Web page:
Online reseller WStore plans to use a network of reseller partners to install and service the products it sells. Tony Price, UK managing director, said Compaq would have to make sure its customers have adequate access to consultancy, but if customers are looking for more than standard products to be fulfilled, Compaq will have a problem.
"On one hand they won't want to risk using independent consultants, and on the other hand customers want expertise with third-party products. They've got to find some way of linking customers to VARs," he said.
Price added that if Compaq wants resellers to feed sales to it, it is going to have to make things profitable for them. Price said CIA looks like Compaq is thinking along the right lines, but for certain types of business Compaq is going to be tempted to take everything direct.
If so, Compaq would do well to remember that the most successful IT company of recent years, Cisco, tries to have as little to do with its customers as possible. Gareth Lewis, Cisco alliance manager at KPMG, the consultant that helped Cisco put together its famous internet-based business, said the last thing Cisco wants to do is handle its customers directly.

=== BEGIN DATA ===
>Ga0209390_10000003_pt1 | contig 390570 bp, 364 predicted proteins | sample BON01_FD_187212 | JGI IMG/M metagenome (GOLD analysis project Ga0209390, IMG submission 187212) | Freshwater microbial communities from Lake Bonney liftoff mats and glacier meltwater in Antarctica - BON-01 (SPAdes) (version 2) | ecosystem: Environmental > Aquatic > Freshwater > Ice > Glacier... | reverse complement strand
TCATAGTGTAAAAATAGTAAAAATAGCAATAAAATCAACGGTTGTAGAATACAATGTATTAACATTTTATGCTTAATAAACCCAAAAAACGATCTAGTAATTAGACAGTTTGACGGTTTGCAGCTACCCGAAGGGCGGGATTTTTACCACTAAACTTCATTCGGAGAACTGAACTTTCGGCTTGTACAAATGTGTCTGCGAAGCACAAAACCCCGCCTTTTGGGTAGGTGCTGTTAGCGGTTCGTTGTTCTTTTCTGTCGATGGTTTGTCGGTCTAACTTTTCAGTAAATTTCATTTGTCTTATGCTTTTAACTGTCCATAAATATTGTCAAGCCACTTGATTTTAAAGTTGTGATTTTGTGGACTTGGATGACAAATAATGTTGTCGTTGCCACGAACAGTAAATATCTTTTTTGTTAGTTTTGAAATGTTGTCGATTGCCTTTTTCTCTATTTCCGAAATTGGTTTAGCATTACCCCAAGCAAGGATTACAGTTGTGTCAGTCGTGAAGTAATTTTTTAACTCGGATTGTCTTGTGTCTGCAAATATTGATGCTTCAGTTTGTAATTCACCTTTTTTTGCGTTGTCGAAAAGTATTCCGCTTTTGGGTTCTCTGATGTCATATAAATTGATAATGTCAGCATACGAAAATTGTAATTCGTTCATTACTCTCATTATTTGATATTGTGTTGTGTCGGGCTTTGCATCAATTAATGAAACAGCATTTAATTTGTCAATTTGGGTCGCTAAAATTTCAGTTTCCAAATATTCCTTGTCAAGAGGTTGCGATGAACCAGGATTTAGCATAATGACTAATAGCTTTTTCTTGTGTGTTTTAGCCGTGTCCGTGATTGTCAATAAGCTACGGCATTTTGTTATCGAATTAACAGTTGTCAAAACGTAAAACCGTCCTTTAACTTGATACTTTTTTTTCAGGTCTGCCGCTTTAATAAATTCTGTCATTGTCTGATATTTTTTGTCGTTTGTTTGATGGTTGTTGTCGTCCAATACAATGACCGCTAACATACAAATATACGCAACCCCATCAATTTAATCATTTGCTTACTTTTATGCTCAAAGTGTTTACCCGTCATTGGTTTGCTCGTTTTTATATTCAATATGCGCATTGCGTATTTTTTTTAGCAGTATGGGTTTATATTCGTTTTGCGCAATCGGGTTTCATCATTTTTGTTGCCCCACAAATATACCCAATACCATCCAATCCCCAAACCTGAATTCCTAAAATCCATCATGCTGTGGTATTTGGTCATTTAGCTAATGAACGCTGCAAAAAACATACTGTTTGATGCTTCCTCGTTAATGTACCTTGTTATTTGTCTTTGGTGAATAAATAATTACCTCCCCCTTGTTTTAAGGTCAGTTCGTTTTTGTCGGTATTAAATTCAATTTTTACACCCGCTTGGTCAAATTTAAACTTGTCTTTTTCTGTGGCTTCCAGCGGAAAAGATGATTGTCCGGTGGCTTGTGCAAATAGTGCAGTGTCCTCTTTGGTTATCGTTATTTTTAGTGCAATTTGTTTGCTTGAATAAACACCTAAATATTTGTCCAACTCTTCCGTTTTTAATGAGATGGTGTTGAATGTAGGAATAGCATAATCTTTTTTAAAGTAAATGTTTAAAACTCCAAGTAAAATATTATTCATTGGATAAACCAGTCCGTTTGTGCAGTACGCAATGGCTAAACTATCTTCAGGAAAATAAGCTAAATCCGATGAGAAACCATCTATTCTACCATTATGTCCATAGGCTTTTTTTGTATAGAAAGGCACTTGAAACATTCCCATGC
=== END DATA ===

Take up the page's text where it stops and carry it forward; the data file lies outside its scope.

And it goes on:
"One of the reasons Cisco is worth so much is because, by using partners, it creates a tremendous amount of revenue with relatively few employees," he said.
There is some truth to the argument that the only reason Cisco does not sell directly to users over the net is that routers are too complicated to be bought off-the-page. But if resellers are good enough for Cisco, they are good enough for Compaq.
- COMPAQ IN THE INTERNET AGE
Compaq announced its Channels for the Internet Age strategy in December 1999, aiming to introduce flat internet pricing for users and resellers.
Instead of offering discounts, Compaq planned to reward resellers through two mechanisms: a sales mediation payment and a sales fee. Resellers that take title to product will be paid a sales fee designed to reflect the value they bring to Compaq, and resellers that choose to pass product supply to Compaq will be paid a commission.
In January, Neil Marshall, director of European channel strategy at Compaq, told Computer Reseller News that he expected to be able to announce details of these reseller reward mechanisms by March. But Nick Offin, director of the partner business unit at Compaq, said last week that details will be available in Q3 or Q4 and the scheme will be introduced in 2001.
Offin said it was too early to say how the fees would be calculated, but revealed: "We're not looking at introducing any complex matrix arrangement to calculate the sales fee. It will be a straightforward calculation based upon product sold."
Such a mechanism will reward box-shifters and VARs equally, Offin admitted, but resellers that are concerned should remember that box-shifters will not be in business.